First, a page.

Roger Lowenstein’s profile of Fed Chairman Ben Bernanke is absolutely worth reading. Like his book When Genius Failed, which is still among the best short studies of this world of stochastic engineering, here in The Atlantic he does an excellent job converting the intricacies of monetary policy into a comprehensible vernacular.
Lowenstein is certainly not always right on every particular (associating Bernanke with both Friedman and Roosevelt, while provocative and a bit bracing, sort of resolves into penumbral confusion), but his wider narrative is sound. Moreover, he is admirably fair to all sides (which contributes to some elisions). He even quotes a respected goldbug at the very end.
He is emphatic about the distinction between monetary policy (Friedman did indeed conclude that over-tight money prolonged the Great Depression) and fiscal policy. Now and then you’ll get the rhetorical knives flashing against the absurdity of Helicopter Ben and his dollars from the sky; as a fact the imagery should be Helicopter Milt. But someone vituperating against Milton Friedman would seem decisively out of place at a Tea Party rally.
All of which gets back to my suspicion that it is in the interest of almost every nefarious actor, from agitator and demagogue to financier and politician, so to blur and obscure the fiscal and monetary distinction, as to insure for himself a more facile rhetorical position. He can avoid the hard decisions of fiscal retrenchment by pretending its Bernanke’s fault. He can obscure the difference between tight money and fiscal austerity, merging them into one indistinguishable muddle, and thus conceal the possibility of an intelligent observer who favors looser money and more austere government budgets, a la Cameron’s government in the UK. These devices are tiresome but effective. The subtleties of this business are formidable. But if we to permit the idea that money supply and the welfare state are the same vexation, we might as well say that loose screws and loose women are the same problem.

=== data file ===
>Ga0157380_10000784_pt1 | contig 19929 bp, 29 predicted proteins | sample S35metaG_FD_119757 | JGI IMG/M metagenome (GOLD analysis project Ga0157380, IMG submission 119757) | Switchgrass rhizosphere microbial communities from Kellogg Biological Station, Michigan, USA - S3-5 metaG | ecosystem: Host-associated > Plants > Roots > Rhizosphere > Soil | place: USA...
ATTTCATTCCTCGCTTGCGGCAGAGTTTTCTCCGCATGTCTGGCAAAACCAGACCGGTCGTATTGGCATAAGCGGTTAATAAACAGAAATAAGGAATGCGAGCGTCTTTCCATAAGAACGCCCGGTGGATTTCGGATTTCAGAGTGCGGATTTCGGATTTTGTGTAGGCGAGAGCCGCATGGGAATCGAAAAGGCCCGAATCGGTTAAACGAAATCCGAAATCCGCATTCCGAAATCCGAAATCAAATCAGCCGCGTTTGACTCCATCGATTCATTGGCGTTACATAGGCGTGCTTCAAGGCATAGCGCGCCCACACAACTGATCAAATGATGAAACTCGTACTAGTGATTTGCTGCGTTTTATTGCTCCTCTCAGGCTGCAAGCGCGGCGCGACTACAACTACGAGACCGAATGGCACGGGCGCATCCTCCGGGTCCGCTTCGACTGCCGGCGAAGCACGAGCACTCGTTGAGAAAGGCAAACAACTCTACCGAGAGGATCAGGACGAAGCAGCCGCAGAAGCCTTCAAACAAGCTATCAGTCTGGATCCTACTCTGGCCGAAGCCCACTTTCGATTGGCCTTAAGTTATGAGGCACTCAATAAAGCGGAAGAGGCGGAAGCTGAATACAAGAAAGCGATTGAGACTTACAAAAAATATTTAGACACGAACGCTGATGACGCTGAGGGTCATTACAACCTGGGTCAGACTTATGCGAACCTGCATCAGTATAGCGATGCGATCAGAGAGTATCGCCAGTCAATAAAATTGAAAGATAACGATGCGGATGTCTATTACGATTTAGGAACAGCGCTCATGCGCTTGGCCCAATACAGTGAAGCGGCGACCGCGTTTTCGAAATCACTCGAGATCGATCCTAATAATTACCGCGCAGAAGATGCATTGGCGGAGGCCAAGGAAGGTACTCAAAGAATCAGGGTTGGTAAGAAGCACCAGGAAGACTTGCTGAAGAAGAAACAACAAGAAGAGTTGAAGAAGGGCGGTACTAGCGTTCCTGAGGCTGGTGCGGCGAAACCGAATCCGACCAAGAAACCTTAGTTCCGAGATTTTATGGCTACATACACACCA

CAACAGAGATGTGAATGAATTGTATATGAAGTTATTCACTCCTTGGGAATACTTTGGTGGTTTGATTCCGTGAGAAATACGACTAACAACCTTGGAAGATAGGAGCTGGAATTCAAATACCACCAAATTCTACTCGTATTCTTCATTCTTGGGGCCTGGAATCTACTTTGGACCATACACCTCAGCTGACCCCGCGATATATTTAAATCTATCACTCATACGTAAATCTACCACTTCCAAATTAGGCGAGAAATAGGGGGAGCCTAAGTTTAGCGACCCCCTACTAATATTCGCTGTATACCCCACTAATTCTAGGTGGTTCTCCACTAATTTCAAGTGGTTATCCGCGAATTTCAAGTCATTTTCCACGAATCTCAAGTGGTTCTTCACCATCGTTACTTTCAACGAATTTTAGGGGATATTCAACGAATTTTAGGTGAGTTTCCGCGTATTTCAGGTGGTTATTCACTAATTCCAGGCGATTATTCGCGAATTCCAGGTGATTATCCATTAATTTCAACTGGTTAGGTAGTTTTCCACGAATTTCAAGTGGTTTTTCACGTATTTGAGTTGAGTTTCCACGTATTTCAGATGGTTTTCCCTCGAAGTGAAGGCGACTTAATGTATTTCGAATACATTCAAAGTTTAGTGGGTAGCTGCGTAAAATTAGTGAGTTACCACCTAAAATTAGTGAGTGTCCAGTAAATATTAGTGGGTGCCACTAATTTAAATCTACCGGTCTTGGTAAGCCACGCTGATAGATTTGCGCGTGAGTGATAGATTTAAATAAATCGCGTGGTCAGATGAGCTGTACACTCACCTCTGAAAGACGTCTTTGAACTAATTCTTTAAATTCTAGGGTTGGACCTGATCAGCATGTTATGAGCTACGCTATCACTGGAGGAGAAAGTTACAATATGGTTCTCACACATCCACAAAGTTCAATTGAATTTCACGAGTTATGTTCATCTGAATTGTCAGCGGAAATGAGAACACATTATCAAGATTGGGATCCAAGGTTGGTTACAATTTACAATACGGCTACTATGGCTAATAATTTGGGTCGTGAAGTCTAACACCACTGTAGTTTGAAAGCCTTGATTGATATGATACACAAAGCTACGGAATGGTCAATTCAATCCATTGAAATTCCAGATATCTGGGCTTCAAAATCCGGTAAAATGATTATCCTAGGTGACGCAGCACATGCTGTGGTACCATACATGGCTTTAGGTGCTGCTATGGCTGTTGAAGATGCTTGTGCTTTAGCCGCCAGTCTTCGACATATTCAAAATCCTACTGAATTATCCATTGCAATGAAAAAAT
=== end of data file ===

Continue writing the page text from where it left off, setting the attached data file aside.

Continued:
So on the whole I take it as a strong note of integrity when an interpreter like Lowenstein insists on this conceptual rectitude.
Now that we have a Federal Reserve is a fact. That statutes of some antiquity — themselves formed in imitation of older American statutes — supply the structure of this central bank, distinguishing it for some similar institutions elsewhere, is another noteworthy fact. That we ought to have fiat currency is a more contested conjecture, but that we have one is not. Another contested fact is whether we have (or at least recently had) a wild-west regulatory environment, which in function gave shadow banks an opportunity to write paper promissory like an appendage of the sovereign. AIG printed a hell of a lot of American money with its default-swap trade; it operated like a lawless state-chartered bank in the days after Jackson, free to issue scrip to whatever sucker was willing to buy. A lot of this money was backing the US housing market.
Long-Term Capital Management was in the same game, up until its demise some twelve years ago. It helped the Italians work their bond markets into shape for the euro entry. It arbitraged the Treasury market. It absorbed risk in great quantities from various actors, performing a service they desired, collecting big fees, freeing more and more “product” to enter capital markets, smoothing over fixed-income oddities, and generally accelerating the circulation of capital by prodigious amounts. It used important connections and dazzling wizardry to mesmerize clients. It was the most prestigious enterprise in a pretty much free market.
This plutocratic unity of state and financier bulks big in the story of free enterprise’s subjection to supererogatory finance abstraction. The Federal Reserve is unquestionably bound up in its machinations. It’s possible that leaving the gold standard in the 70s was a huge mistake. It’s possible that deposit insurance is unwise. It’s highly probable (in my judgment) that broker-dealers should have never sold public shares but stayed private partnerships. But it’s highly improbable that a ritualized dismantling of the Fed, perhaps including an attack on the lender-of-last-resort function, will do any good. The expedient demonization of Ben Bernanke should stop. He’s had some meaningful successes achieved in the heat of crisis for which Americans ought to be thankful, given the alternatives; his subsequent ameliorative policies are more problematic, but only time will tell.
In my estimation, however, the real and lasting damage to our economy has come from other quarters than the central bank.